Posts: 18361 | Location: N. Houston, TX | Registered: November 14, 2005Reply With QuoteReport This Post
    goodheart
    Picture of sjtill
    posted Hide Post
    quote:
    Until I retired earlier this year, I owned one of the top energy efficient construction companies in the state of VA and have won many state and regional awards for the design and construction.

    I would be happy to review any drawings you have and answer any questions as well.
    My email is in my profile.


    Excellent demonstration of why I love SigForum.

    Here are some thoughts:
    1. The home we bought has a recirculating pump for hot water so we have almost instant hot water in the showers. We love it!
    2. Electric wiring for an electric car charger in the garage--probably already in your plans if it's a net-zero house.
    3. Storage, storage, storage. Never enough. Another reason to make that carport into a garage.
    4. Orientation: you've probably already got this down, living in Texas. When looking for rental houses in the Phoenix area, that was key.


    _________________________
    “Little else is requisite to carry a state to the highest degree of opulence from the lowest barbarism but peace, easy taxes, and a tolerable administration of justice: all the rest being brought about by the natural course of things.”--Adam Smith, born June 16, 1723
     
    Posts: 15382 | Location: One hop from Paradise | Registered: July 27, 2004Reply With QuoteReport This Post
    Truth Seeker
    Picture of StorminNormin
    posted Hide Post
    quote:
    Originally posted by SigJacket:
    ETA: external electrical hookup for portable generator to power essentials (fridge,freezer) should panels be storm damaged. Totally dig the net-zero designs. A lot of long term money can be saved with thought in initial construction.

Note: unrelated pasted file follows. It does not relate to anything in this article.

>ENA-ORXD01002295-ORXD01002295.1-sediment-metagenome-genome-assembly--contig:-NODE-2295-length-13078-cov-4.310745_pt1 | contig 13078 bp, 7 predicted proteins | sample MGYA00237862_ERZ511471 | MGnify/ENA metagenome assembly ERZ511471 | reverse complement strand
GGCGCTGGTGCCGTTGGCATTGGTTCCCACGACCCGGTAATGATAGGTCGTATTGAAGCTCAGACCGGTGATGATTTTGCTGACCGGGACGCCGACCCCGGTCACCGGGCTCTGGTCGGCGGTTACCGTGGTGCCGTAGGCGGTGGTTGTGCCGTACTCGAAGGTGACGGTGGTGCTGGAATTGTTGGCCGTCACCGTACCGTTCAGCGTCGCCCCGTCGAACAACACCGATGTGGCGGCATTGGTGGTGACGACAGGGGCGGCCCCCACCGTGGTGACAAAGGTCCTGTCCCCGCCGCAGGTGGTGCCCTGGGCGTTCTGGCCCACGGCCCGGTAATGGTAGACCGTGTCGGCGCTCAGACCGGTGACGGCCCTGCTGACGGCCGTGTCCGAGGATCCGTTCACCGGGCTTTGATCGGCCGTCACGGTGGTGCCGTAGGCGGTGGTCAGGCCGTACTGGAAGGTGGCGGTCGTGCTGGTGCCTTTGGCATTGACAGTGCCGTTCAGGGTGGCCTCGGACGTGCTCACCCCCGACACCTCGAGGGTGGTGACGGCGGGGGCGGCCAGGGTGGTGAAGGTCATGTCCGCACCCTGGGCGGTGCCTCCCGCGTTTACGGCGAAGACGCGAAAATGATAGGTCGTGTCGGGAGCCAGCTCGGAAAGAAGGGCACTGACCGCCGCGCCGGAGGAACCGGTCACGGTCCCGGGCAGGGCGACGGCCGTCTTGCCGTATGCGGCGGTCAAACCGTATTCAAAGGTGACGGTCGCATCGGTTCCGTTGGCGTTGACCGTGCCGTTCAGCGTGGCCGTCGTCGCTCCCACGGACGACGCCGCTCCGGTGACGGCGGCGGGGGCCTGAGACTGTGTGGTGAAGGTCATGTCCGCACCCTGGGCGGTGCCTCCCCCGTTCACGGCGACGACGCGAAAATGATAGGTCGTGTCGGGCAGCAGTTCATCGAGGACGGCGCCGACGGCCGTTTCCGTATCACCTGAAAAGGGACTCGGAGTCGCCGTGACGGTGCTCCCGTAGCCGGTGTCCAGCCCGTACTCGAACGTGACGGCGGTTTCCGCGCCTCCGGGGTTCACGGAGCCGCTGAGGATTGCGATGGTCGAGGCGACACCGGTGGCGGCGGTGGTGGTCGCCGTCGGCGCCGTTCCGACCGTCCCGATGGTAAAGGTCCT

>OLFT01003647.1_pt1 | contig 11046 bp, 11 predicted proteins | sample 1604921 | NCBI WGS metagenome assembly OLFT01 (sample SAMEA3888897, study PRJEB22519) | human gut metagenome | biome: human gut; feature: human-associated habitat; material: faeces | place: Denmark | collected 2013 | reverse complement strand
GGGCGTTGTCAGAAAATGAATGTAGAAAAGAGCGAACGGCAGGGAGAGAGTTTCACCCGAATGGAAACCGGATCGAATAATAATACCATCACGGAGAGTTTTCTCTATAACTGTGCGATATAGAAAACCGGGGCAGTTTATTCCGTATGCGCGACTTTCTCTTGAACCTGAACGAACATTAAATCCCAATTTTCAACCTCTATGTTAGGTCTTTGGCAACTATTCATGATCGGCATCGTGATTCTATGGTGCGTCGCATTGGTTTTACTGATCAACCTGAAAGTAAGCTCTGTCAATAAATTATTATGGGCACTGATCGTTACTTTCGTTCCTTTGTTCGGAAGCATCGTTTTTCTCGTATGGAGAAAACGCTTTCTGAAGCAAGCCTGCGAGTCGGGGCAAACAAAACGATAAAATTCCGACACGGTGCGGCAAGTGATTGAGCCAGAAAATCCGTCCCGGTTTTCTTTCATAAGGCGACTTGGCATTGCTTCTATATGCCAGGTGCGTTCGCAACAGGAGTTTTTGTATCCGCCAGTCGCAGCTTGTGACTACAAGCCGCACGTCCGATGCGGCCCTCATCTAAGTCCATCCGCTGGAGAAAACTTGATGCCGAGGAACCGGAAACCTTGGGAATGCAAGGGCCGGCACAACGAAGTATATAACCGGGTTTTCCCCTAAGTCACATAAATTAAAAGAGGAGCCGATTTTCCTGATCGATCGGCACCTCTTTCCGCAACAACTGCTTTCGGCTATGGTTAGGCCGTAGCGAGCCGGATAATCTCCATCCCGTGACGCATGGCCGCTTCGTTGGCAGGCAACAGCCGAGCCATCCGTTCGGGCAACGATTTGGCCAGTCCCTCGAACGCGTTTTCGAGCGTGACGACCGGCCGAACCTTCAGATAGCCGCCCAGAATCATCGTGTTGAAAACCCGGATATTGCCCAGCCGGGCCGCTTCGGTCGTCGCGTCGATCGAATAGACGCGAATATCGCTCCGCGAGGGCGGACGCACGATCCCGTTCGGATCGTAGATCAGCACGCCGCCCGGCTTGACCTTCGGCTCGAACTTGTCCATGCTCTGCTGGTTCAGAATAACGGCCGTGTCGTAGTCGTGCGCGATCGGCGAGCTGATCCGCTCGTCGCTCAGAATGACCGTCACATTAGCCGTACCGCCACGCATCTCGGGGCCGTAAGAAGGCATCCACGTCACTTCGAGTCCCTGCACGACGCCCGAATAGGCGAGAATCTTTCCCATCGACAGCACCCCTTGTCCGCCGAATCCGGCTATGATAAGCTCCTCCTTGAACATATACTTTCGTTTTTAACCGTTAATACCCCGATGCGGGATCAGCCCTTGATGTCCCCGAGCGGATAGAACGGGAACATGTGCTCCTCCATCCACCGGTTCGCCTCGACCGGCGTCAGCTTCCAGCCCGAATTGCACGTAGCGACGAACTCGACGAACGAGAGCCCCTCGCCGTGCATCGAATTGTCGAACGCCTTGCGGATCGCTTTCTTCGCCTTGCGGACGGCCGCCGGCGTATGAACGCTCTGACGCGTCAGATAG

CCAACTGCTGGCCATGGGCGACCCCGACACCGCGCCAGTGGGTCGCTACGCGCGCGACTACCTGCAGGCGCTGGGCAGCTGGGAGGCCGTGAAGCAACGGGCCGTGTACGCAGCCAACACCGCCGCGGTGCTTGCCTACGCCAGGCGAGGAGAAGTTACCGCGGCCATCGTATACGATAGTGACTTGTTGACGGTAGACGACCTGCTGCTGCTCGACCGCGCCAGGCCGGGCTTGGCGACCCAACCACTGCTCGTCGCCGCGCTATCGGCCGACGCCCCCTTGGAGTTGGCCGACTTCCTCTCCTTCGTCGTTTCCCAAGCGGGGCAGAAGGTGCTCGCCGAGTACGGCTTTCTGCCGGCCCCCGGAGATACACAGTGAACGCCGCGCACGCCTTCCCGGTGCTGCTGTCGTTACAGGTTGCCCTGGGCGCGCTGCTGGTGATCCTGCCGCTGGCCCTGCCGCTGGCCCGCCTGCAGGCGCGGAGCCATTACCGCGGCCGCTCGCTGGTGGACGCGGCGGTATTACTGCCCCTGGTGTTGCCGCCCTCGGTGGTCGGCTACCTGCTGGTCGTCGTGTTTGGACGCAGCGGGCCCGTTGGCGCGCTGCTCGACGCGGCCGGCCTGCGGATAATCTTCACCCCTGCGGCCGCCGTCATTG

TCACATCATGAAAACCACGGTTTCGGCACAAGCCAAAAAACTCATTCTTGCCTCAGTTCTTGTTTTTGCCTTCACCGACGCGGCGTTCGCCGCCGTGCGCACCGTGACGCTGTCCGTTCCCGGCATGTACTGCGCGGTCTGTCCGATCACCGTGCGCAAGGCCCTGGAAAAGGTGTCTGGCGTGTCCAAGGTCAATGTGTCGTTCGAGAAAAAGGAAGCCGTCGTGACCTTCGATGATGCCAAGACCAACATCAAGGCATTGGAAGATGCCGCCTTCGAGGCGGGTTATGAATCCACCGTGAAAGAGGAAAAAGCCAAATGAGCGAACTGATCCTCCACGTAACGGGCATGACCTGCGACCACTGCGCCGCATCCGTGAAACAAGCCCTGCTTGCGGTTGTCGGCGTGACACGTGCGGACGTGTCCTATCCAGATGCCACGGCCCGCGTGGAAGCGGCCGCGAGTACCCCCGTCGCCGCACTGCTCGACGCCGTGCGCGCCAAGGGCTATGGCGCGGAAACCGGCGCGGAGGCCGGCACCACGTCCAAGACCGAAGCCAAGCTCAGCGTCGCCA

Right now the plan is for a whole home generator powered by propane and I will have a large propane tank. Everything in the house will be electric except for having a gas stove. So the propane will only be for the stove and generator. If I end up having to cut some costs then I will have it wired so I can connect my current generator to keep important stuff running.




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    Posts: 6842 | Location: The Lone Star State | Registered: July 07, 2008Reply With QuoteReport This Post
    Truth Seeker
    Picture of StorminNormin
    posted Hide Post
    quote:
    Originally posted by ruger357:
    The only thigh I can tell you is ours ended up almost double the price we were originally going for.


    Yeah, this ain’t going to be cheap. I am blown away at what it will probably cost.




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    Posts: 6842 | Location: The Lone Star State | Registered: July 07, 2008Reply With QuoteReport This Post
    Truth Seeker
    Picture of StorminNormin
    posted Hide Post
    quote:
    Originally posted by MikeinNC:
    I’d make sure there are electrical outlets every ten feet...to include in the closets...

    Our MBR closet is huge and Mrs. Mike can have a gazallion clothes and shoes, but I can’t iron a shirt because no outlet...grrr

    You could upgrade the bedroom doors to exterior/fire resistant/solid core before they install them